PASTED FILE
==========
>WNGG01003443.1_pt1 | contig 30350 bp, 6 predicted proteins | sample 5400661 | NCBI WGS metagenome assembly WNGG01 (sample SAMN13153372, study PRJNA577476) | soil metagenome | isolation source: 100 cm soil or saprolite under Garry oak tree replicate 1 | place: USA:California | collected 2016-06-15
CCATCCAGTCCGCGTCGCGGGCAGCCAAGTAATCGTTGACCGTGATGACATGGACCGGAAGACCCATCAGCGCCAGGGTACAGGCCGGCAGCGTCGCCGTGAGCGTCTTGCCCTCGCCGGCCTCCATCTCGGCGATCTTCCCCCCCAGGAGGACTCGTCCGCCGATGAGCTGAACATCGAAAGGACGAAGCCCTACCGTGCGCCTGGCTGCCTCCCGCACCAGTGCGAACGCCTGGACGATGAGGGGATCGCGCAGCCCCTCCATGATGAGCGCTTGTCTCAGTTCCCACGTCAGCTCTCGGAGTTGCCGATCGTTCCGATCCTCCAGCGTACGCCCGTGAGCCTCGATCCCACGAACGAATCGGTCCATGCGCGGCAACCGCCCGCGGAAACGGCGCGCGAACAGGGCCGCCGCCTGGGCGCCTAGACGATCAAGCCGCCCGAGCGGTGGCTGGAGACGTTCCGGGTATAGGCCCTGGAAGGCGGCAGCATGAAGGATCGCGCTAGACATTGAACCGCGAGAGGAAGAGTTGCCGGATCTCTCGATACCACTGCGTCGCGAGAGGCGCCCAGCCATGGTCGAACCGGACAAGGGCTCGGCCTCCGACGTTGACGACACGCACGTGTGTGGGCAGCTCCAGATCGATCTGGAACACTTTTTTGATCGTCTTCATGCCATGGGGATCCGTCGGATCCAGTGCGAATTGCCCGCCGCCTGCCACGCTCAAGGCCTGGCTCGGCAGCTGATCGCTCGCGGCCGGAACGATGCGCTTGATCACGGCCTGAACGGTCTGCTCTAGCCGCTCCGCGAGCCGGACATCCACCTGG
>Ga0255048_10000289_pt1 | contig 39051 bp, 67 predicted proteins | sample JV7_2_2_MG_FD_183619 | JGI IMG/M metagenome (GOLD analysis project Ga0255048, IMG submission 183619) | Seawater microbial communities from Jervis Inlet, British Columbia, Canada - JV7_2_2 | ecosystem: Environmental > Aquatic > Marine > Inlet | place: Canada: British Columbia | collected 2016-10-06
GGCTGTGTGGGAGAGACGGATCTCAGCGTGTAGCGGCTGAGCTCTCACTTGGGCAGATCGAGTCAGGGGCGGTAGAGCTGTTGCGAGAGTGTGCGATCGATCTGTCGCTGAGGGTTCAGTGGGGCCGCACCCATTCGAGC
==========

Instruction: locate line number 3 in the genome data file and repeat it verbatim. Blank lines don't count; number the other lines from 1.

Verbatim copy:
>Ga0255048_10000289_pt1 | contig 39051 bp, 67 predicted proteins | sample JV7_2_2_MG_FD_183619 | JGI IMG/M metagenome (GOLD analysis project Ga0255048, IMG submission 183619) | Seawater microbial communities from Jervis Inlet, British Columbia, Canada - JV7_2_2 | ecosystem: Environmental > Aquatic > Marine > Inlet | place: Canada: British Columbia | collected 2016-10-06